Smart pruning when trees are small helps them grow to be strong and healthy.
During a hot Texas summer several years ago, I worked at a summer camp. My job description as a camp staff member was garbage truck driver, dish washer, concessions stand cashier, and among other things, resident tree trimmer.
My friend Melissa and I spent weeks that summer wielding our pole saws over our shoulders to prune all the trees on the camp’s acreage. We were two college girls in matching t-shirts with no prior tree-trimming experience. You know what? It’s not that hard.
When I look at houses to buy one of the first things that comes to mind before I do any mental decorating or interior renovating is what can I do to improve the landscape? I picture myself removing low tree limbs to raise the canopy so that it frames the house and pruning overgrown hedges that block the windows.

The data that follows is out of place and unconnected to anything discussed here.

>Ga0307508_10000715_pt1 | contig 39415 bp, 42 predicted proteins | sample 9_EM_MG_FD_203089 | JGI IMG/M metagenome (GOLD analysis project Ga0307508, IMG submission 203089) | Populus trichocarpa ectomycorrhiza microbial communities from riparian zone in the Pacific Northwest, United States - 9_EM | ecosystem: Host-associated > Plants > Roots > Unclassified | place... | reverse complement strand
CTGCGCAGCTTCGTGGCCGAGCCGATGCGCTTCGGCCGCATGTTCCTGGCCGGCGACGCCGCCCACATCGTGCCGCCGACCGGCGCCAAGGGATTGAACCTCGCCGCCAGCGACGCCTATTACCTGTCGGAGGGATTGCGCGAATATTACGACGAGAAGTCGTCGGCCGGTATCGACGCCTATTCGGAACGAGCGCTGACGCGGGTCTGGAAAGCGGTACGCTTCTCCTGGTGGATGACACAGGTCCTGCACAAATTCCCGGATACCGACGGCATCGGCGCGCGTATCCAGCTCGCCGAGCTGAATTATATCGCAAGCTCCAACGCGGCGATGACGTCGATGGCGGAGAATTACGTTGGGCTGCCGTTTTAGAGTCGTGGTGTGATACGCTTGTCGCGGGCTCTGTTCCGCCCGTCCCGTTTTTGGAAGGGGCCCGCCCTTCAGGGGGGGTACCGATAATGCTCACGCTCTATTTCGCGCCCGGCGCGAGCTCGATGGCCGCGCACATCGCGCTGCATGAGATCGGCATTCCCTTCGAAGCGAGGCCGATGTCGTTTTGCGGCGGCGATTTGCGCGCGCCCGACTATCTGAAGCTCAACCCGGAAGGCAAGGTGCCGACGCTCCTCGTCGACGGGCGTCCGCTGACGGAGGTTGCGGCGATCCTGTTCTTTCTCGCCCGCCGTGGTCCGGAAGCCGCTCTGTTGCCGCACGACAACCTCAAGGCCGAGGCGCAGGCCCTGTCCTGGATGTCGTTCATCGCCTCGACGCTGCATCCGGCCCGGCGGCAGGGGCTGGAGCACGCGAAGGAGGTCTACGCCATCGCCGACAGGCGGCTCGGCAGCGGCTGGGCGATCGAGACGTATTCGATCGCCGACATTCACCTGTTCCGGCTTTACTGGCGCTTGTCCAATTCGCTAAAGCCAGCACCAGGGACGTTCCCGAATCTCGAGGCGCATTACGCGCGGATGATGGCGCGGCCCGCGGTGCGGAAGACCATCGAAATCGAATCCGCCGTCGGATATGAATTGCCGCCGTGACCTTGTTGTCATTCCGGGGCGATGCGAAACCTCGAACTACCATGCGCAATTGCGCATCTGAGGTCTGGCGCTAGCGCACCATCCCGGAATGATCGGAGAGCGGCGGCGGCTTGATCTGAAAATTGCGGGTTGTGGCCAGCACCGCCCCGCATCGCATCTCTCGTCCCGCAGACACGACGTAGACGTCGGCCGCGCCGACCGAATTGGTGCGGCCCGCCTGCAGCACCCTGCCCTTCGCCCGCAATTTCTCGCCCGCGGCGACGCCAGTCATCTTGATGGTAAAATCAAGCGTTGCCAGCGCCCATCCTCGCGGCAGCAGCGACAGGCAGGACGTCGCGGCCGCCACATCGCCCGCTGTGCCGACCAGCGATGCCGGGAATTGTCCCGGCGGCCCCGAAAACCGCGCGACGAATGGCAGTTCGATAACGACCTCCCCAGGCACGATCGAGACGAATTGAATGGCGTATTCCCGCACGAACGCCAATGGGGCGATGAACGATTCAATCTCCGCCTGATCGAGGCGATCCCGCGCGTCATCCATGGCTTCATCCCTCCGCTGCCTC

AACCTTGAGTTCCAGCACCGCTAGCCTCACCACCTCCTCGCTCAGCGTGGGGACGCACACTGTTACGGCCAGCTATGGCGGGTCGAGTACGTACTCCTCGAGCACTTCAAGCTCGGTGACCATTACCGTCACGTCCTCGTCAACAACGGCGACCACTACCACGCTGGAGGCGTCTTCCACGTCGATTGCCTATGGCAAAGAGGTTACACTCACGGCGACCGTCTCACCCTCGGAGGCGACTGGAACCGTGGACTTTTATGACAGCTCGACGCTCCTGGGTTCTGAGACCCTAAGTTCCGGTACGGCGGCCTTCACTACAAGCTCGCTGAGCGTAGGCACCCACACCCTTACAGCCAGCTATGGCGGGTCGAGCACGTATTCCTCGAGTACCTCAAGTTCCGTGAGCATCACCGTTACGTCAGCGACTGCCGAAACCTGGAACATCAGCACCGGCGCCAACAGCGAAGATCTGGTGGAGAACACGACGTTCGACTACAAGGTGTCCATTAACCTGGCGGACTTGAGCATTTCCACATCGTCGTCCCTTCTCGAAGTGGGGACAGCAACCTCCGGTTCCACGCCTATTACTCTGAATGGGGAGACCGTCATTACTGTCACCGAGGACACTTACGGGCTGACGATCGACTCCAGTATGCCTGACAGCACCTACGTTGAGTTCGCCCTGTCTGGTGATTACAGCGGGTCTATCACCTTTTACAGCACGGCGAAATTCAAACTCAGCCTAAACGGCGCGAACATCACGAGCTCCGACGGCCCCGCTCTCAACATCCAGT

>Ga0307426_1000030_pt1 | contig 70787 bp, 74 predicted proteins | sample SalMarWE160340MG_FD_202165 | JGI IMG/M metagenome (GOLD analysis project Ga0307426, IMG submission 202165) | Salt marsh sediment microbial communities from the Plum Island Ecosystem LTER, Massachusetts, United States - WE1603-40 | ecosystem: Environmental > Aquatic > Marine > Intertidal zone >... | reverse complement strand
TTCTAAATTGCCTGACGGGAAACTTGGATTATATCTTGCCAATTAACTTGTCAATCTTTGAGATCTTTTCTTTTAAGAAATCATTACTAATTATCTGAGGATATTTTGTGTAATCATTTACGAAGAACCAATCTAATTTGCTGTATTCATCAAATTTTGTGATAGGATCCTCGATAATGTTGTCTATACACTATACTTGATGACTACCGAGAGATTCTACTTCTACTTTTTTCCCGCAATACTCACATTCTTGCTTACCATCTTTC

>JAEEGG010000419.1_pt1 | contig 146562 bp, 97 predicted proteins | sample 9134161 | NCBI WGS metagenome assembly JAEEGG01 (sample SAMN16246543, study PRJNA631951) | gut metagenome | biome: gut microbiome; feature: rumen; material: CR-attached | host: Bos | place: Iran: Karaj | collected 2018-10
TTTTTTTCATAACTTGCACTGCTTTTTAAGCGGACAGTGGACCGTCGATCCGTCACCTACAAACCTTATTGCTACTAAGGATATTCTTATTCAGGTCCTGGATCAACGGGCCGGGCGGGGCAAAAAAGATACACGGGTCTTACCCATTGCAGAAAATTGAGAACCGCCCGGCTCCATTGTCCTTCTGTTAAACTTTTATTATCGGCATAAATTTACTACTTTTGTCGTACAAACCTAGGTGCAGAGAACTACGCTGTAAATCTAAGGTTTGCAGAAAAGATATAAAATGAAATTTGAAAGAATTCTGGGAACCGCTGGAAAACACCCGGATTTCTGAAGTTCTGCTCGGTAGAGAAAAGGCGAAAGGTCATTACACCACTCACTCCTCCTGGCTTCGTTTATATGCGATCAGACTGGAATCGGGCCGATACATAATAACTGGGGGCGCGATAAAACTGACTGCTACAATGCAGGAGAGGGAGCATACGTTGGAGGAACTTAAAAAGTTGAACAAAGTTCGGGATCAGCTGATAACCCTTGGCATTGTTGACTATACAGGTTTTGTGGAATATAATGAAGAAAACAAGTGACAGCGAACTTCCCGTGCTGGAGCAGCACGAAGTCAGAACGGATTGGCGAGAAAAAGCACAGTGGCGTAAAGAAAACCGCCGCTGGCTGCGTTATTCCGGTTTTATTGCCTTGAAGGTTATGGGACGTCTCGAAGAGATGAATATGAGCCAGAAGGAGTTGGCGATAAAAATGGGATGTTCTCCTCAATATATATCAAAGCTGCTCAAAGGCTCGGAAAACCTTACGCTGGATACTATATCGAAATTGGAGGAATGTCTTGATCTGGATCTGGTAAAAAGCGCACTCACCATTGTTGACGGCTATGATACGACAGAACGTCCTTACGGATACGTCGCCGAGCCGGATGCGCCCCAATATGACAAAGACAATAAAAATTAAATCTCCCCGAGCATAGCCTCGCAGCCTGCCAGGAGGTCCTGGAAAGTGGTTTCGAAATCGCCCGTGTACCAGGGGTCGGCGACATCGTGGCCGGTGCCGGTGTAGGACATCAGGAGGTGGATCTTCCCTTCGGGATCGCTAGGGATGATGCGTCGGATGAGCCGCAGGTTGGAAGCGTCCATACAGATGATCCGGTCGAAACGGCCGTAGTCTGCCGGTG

Pruning is one of those things you can do for free to give remarkable results to your landscape, instantly improving the house’s curb appeal. It’s better to do it sooner than later. I’m not climbing up any ladders with a chain saw; I leave that to a professional, but I can prune small trees and shrubs with my feet planted safely on the ground.
To gain your tree-trimming skills and confidence, use the small tree and shrub pruning guides at This Old House.
I also like to watch the videos of Roger Cook demonstrating the cuts to give shrubs new life. Watching episodes of This Old House always makes it feel like Saturday morning to me.